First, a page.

A number of studies report a close correlation between abortion, especially of a first pregnancy, and breast cancer. Are Alberta physicians telling abortion seekers of this threat to their health? Are women being informed of the risk of post-abortion emotional trauma? Are patients being warned that some physicians’ ardent pro-abortion beliefs bias the “counselling” process?
And if abortion seekers have complained of being bullied, has the College conducted diligent enquiries into such serious accusations? What was the outcome? Or is polemical hearsay the College’s new standard of evidence when the target is pro-life doctors?
In plain English, independent medical professionals have no duty to refer anyone to anyone when the referral would violate the conscience and the medical good judgement of the professional. This elementary conscience protection impartially shields doctors who possess any convictions on any topic at all. Whether the request be for genital mutilation, the amputation of a healthy limb, or an abortion, the true professional will never be coerced into offending his or her basic principles. Canadian Physicians for Life calls on the Alberta College to retract and clarify its venture into professional conscience ethics.
Will Johnston, M.D.
For further information
Canadian Physicians for Life Administration
Phone (604) 794-3772; Fax (604) 794-3960
Int J Gynaecol Obstet. 66 (1999) 55-61
BM Dickens, RJ Cook
The potential and actual applications of reproductive technologies have been reviewed by many governmental committees, and laws have been enacted in several countries to accommodate, limit and regulate their use. Regulatory systems have nevertheless left some legal and ethical issues unresolved, and have caused other issues to arise. Issues that regulatory systems leave unresolved, or that systems have created, include disposal of embryos that remain after patients’ treatments are concluded, and multiple implantation and pregnancy. This may result in risks to maternal, embryonic and neonatal life and health, and the contentious relief that may be achieved by selective reduction of multiple pregnancies. A further concern arises when clinics must or choose to publicize their success rates, and they compete for favorable statistics by questionable patient selection criteria and treatment priorities. [Full Text]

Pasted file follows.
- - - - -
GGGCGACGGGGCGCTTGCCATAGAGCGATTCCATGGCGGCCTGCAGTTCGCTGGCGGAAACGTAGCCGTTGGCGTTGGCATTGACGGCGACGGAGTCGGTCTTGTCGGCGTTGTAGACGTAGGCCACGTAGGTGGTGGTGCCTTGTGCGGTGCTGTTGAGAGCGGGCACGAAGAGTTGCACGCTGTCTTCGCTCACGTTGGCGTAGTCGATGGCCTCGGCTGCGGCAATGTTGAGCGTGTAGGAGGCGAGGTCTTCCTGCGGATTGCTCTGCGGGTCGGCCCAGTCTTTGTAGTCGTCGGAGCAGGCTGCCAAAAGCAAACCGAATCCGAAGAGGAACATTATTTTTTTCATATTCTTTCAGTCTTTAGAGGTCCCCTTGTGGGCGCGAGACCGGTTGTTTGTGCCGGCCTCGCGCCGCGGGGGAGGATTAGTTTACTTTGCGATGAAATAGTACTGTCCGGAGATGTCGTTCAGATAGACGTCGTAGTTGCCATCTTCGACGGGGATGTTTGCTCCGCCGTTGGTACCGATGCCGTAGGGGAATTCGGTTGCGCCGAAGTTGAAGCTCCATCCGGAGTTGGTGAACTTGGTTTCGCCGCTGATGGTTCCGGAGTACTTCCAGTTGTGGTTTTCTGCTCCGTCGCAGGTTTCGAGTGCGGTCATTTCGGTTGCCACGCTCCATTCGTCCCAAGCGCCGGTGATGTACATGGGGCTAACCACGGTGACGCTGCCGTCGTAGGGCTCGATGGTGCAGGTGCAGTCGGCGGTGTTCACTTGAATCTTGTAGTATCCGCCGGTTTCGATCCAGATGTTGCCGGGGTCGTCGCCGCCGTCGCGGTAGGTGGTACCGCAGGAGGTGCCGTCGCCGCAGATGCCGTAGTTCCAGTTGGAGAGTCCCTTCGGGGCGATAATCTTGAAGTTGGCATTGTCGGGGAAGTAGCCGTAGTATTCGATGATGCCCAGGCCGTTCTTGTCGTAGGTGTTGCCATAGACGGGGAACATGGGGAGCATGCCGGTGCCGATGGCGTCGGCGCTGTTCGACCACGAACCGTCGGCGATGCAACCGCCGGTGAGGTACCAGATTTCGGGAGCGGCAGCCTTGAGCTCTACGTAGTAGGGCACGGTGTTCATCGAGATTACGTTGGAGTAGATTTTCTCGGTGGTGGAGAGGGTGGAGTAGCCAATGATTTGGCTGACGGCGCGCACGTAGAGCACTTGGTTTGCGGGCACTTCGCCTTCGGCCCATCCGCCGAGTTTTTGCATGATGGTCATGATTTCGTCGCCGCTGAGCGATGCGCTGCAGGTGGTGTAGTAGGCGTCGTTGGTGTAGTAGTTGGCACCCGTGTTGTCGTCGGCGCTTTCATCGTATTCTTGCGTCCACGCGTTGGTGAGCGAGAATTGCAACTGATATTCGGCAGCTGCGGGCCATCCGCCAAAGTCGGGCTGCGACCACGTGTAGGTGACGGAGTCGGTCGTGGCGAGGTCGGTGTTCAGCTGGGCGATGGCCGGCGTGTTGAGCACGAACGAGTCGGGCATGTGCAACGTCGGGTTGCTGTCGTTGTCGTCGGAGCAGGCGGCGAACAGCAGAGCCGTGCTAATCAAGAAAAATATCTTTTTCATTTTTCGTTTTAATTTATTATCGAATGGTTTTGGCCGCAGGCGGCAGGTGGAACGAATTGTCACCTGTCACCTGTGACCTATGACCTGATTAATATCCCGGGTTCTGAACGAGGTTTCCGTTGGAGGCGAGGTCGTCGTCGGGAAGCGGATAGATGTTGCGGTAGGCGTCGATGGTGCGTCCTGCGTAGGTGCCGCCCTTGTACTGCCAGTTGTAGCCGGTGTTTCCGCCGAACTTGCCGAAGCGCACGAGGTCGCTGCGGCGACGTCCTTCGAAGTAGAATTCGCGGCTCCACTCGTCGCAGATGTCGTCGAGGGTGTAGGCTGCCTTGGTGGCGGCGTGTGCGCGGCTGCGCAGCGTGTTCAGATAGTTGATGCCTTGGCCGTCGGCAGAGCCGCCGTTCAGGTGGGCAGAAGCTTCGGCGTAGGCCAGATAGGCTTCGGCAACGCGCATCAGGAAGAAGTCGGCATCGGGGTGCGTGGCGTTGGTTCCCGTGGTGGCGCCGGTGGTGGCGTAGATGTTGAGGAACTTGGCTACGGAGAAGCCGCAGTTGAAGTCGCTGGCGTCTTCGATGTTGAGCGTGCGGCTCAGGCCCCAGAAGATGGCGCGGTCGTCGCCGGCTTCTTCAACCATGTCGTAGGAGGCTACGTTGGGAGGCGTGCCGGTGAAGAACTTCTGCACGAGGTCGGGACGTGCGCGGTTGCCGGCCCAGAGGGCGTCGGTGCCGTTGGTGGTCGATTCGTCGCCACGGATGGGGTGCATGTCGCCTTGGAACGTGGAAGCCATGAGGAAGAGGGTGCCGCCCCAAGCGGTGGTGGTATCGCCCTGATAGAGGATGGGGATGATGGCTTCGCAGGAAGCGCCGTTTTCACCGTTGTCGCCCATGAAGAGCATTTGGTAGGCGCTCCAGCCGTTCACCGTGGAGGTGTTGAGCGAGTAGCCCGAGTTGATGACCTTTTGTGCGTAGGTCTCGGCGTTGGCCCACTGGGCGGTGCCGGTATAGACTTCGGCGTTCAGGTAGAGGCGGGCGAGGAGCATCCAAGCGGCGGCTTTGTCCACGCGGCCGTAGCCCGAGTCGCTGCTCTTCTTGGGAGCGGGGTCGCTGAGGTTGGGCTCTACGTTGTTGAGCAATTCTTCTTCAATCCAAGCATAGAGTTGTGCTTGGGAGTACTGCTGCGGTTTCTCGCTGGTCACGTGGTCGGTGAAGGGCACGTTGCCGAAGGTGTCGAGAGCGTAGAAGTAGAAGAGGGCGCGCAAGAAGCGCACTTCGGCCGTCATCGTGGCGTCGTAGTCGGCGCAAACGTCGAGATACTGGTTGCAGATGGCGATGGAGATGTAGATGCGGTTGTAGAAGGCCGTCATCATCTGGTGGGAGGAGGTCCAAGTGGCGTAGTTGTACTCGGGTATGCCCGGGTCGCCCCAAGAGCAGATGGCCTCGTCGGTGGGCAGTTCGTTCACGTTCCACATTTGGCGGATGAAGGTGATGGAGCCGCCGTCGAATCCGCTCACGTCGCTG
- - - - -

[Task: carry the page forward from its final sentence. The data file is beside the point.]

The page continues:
J Law Med Ethics 1994 Fall;22(3):280-5PMID: 7749485
Rebecca S. Dresser
Acess to abortion is becoming increasingly restricted for many women in the United States. Besides the longstanding financial barriers facing low-income women in most states, a newer source of scar city has emerged. The relatively small number of physicians willing to perform the procedure is compromising the ability of women in certain parts of the country to obtain an abortion. Do physicians have a duty to respond to this situation? Do they have a professional responsibility to ensure that abortions are reasonably available to the women who want to terminate their pregnancies? Or, is abortion so morally and socially controversial as to remove any professional obligation to provide reasonable access? [Full Text]